The conversation about clothes and professional image-making continues after that, and you’ll have to listen to the podcast if you want to hear the whole thing—start 42 minutes in if you just want the clothes discussion— but let’s jump over to The Cut:

How Can I Dress for My Fancy New Job Without Going Broke?

“One approach to affording these ‘evergreen’ pieces is to apply the 50/30/20 rule,” said Manisha Thakor, the director of wealth strategies for women at the BAM Alliance. “In an ideal world, 50 percent of your take-home pay goes towards ‘true’ needs — housing, transportation, essential food, insurance, mandatory debt paydown. After that, 30 percent goes towards ‘wants’ — all the fun stuff, including investment clothing and accessories. Then, 20 percent is savings for the future, like retirement and emergency funds. So if you have the funds available from your 30 percent discretionary pool, use them on these types of purchases.”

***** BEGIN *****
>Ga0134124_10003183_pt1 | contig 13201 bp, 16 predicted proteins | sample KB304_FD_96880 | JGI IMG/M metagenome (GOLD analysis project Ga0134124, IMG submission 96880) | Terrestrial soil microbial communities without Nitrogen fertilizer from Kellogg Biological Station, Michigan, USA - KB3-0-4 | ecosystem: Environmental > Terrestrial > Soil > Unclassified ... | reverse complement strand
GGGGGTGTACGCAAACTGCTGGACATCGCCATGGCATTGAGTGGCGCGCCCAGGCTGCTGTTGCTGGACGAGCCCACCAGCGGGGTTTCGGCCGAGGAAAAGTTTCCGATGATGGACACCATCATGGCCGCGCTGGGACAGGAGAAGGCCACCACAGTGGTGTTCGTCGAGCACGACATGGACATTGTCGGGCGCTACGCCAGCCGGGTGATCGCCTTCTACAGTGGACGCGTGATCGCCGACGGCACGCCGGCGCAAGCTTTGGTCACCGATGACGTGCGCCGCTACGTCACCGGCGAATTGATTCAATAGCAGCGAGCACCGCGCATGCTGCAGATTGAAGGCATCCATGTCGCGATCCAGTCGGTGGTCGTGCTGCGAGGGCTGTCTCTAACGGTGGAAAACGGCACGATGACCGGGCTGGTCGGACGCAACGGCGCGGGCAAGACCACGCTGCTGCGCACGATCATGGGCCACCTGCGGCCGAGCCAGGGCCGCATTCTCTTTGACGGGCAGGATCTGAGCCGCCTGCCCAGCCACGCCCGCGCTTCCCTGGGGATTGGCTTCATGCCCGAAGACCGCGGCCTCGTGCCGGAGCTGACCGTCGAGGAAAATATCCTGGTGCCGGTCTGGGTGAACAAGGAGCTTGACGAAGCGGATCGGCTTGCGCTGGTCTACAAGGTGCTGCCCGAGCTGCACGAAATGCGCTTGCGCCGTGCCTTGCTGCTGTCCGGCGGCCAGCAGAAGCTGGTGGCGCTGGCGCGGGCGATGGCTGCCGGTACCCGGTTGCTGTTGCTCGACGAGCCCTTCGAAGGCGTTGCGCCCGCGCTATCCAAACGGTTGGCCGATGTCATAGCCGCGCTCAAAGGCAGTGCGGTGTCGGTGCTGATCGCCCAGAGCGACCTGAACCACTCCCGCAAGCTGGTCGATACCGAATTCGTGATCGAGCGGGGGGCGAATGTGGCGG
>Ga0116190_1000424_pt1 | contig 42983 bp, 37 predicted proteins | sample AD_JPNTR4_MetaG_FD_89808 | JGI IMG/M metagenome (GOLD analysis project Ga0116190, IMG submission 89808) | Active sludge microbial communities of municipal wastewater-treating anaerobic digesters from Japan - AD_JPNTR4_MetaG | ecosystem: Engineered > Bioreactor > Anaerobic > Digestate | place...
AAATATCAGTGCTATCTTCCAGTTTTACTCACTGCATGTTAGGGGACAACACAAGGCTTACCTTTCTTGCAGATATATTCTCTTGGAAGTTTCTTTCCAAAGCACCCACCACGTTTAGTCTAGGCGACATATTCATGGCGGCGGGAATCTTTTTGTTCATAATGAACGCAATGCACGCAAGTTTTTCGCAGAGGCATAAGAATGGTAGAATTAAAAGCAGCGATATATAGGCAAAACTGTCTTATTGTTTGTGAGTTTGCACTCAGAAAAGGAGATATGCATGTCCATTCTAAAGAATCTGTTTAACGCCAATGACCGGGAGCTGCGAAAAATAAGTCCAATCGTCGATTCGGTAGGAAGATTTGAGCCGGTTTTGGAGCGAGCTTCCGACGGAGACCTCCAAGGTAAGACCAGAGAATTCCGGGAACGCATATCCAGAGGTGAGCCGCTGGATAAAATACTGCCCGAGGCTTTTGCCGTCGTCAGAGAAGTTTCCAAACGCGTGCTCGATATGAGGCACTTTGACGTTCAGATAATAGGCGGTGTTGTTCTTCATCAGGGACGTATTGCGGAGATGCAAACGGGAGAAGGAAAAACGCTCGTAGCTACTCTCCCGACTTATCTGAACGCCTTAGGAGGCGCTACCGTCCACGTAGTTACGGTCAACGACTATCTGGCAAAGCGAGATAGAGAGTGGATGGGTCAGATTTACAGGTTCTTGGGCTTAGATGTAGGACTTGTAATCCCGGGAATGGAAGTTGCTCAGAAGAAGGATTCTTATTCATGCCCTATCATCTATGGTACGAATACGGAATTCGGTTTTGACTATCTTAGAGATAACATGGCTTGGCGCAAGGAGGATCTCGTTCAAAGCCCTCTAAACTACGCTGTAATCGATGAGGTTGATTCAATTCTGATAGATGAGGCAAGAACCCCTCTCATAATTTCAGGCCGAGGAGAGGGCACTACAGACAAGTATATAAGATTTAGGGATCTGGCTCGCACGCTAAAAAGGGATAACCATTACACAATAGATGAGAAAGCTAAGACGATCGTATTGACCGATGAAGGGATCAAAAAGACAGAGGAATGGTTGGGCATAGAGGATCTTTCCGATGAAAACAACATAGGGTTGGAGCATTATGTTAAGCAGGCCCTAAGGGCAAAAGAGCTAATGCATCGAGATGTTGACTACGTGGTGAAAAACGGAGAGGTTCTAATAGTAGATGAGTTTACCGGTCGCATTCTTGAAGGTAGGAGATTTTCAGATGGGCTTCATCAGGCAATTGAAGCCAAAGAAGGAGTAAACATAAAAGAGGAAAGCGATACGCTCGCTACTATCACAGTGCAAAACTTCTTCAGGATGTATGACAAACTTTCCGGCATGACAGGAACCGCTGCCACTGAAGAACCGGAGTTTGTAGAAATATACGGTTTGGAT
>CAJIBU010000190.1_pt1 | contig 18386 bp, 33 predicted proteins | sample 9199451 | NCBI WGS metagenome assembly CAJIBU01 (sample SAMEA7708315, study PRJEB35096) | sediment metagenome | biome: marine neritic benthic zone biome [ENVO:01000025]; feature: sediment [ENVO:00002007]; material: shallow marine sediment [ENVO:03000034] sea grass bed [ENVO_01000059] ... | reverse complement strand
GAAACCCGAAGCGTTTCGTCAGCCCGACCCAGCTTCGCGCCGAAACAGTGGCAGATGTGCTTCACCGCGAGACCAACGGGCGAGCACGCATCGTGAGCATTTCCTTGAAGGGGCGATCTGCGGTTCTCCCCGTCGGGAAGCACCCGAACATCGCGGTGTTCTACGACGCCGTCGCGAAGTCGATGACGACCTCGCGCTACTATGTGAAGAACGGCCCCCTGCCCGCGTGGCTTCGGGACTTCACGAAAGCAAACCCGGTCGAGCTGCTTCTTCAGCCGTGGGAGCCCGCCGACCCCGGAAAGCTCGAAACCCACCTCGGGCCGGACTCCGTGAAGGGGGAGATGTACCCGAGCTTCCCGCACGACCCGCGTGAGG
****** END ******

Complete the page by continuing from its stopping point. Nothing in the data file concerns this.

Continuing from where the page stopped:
I have a lot of feelings about this, starting with “you can’t lump professional development spending in with discretionary spending.” I understand why you have to, sometimes—it’s often a variable expense that you can adjust up and down as your “more important” expenses increase or decrease—but I don’t see professional development, including work-appropriate clothing, as a “want.” I see it as a need.

Money Mom Charlotte Cowles advises this letter writer to avoid going into debt for her new wardrobe, but I’d say that if there was any time to carry a credit card balance for a few months, it’s this one. I’d suggest getting a zero-interest card and buying the clothes you need for your new position now, so you can have them on the first day. If you can afford $500 in clothing every month on your new salary, buy $2,500 in clothing now and pay it off over the next five months instead of taking nearly half a year to get your wardrobe into shape.

Also, I lol’d at the suggestion that you can save money on your new professional wardrobe by taking your old clothes to a tailor: